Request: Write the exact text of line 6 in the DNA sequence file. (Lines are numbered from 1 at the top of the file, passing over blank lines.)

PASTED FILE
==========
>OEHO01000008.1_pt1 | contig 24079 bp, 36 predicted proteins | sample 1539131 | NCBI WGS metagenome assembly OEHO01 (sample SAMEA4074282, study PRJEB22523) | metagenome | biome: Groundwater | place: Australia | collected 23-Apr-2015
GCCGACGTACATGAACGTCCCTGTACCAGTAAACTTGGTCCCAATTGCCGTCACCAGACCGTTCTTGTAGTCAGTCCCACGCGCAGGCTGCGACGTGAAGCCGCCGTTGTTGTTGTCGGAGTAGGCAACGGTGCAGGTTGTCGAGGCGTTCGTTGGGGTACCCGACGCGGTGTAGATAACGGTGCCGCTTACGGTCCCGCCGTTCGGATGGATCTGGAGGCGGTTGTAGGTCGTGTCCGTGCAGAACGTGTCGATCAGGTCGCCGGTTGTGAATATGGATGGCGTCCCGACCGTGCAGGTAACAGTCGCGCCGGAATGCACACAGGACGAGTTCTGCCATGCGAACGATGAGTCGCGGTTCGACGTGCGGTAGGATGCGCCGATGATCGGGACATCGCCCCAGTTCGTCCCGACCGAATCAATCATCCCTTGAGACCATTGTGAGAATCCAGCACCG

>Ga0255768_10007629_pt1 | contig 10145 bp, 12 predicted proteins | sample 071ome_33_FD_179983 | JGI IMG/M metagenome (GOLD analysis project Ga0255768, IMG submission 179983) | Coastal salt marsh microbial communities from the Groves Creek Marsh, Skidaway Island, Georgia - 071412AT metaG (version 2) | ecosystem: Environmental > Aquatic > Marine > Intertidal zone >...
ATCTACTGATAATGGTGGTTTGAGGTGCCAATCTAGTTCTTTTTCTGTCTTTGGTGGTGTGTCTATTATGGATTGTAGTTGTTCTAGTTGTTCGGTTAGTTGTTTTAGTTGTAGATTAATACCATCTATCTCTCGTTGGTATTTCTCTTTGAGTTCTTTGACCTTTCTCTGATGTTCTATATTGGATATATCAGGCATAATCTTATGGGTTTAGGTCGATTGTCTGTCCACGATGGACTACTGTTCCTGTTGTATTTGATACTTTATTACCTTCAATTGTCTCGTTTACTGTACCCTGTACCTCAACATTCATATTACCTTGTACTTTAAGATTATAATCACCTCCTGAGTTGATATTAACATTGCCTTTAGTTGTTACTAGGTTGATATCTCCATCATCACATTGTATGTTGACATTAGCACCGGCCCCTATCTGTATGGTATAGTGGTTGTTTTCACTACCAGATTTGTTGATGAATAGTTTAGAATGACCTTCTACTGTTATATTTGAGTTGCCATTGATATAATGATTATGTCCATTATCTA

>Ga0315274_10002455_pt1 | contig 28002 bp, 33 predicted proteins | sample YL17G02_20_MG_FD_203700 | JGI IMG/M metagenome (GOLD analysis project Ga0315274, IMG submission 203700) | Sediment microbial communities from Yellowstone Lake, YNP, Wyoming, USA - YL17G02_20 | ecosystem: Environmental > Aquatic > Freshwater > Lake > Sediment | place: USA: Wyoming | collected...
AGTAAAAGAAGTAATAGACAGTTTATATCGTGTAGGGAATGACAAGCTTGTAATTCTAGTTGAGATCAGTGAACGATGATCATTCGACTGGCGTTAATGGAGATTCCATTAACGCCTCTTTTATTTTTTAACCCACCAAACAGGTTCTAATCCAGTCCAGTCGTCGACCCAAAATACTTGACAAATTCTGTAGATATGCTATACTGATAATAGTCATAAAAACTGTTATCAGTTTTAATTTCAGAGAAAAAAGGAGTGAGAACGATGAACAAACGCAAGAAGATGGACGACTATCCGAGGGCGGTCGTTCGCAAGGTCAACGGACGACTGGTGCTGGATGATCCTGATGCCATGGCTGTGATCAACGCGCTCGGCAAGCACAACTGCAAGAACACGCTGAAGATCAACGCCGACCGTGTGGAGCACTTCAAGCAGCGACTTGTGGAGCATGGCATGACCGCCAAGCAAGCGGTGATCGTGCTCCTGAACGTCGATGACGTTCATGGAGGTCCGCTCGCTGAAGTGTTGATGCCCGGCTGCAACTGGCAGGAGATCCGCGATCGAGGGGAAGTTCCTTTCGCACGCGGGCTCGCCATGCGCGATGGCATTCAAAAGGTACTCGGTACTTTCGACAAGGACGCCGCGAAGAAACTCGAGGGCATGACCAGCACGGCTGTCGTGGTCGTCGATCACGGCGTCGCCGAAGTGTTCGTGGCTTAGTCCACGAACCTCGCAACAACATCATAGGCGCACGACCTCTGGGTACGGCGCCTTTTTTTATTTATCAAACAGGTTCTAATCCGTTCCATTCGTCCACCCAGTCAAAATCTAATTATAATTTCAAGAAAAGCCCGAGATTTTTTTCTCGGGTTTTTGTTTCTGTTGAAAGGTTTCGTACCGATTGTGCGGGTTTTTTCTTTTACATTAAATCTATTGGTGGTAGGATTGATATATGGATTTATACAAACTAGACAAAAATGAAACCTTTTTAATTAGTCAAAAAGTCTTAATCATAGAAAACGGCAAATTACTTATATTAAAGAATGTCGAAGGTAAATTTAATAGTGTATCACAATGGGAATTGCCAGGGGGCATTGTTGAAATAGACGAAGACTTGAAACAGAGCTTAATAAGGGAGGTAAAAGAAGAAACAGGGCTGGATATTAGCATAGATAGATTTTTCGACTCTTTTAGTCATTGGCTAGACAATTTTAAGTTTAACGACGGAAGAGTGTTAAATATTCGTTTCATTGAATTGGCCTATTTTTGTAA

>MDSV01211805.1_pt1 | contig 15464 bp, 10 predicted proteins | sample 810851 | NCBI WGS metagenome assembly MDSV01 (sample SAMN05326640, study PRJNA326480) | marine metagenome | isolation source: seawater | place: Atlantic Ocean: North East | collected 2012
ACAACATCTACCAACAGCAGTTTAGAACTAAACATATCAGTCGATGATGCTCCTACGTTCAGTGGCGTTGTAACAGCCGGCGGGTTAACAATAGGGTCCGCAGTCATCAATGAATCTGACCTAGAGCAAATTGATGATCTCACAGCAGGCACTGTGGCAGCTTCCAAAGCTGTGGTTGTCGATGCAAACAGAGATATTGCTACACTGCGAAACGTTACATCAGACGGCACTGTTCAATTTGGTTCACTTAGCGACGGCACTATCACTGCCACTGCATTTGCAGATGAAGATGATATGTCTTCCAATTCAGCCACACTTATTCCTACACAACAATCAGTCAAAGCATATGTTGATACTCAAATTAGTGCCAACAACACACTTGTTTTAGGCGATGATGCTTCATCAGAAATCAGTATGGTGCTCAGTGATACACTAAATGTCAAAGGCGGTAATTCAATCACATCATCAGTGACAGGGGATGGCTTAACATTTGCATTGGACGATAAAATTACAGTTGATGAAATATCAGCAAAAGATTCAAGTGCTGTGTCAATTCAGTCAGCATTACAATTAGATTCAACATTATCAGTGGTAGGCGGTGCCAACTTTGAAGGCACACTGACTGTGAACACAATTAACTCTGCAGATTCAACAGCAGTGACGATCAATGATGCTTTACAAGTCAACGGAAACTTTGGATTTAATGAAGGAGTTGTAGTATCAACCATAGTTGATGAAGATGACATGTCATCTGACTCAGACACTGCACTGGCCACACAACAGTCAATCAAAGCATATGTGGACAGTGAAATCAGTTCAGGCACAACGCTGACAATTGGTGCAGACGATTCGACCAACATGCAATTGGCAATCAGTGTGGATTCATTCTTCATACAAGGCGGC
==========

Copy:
AGTAAAAGAAGTAATAGACAGTTTATATCGTGTAGGGAATGACAAGCTTGTAATTCTAGTTGAGATCAGTGAACGATGATCATTCGACTGGCGTTAATGGAGATTCCATTAACGCCTCTTTTATTTTTTAACCCACCAAACAGGTTCTAATCCAGTCCAGTCGTCGACCCAAAATACTTGACAAATTCTGTAGATATGCTATACTGATAATAGTCATAAAAACTGTTATCAGTTTTAATTTCAGAGAAAAAAGGAGTGAGAACGATGAACAAACGCAAGAAGATGGACGACTATCCGAGGGCGGTCGTTCGCAAGGTCAACGGACGACTGGTGCTGGATGATCCTGATGCCATGGCTGTGATCAACGCGCTCGGCAAGCACAACTGCAAGAACACGCTGAAGATCAACGCCGACCGTGTGGAGCACTTCAAGCAGCGACTTGTGGAGCATGGCATGACCGCCAAGCAAGCGGTGATCGTGCTCCTGAACGTCGATGACGTTCATGGAGGTCCGCTCGCTGAAGTGTTGATGCCCGGCTGCAACTGGCAGGAGATCCGCGATCGAGGGGAAGTTCCTTTCGCACGCGGGCTCGCCATGCGCGATGGCATTCAAAAGGTACTCGGTACTTTCGACAAGGACGCCGCGAAGAAACTCGAGGGCATGACCAGCACGGCTGTCGTGGTCGTCGATCACGGCGTCGCCGAAGTGTTCGTGGCTTAGTCCACGAACCTCGCAACAACATCATAGGCGCACGACCTCTGGGTACGGCGCCTTTTTTTATTTATCAAACAGGTTCTAATCCGTTCCATTCGTCCACCCAGTCAAAATCTAATTATAATTTCAAGAAAAGCCCGAGATTTTTTTCTCGGGTTTTTGTTTCTGTTGAAAGGTTTCGTACCGATTGTGCGGGTTTTTTCTTTTACATTAAATCTATTGGTGGTAGGATTGATATATGGATTTATACAAACTAGACAAAAATGAAACCTTTTTAATTAGTCAAAAAGTCTTAATCATAGAAAACGGCAAATTACTTATATTAAAGAATGTCGAAGGTAAATTTAATAGTGTATCACAATGGGAATTGCCAGGGGGCATTGTTGAAATAGACGAAGACTTGAAACAGAGCTTAATAAGGGAGGTAAAAGAAGAAACAGGGCTGGATATTAGCATAGATAGATTTTTCGACTCTTTTAGTCATTGGCTAGACAATTTTAAGTTTAACGACGGAAGAGTGTTAAATATTCGTTTCATTGAATTGGCCTATTTTTGTAA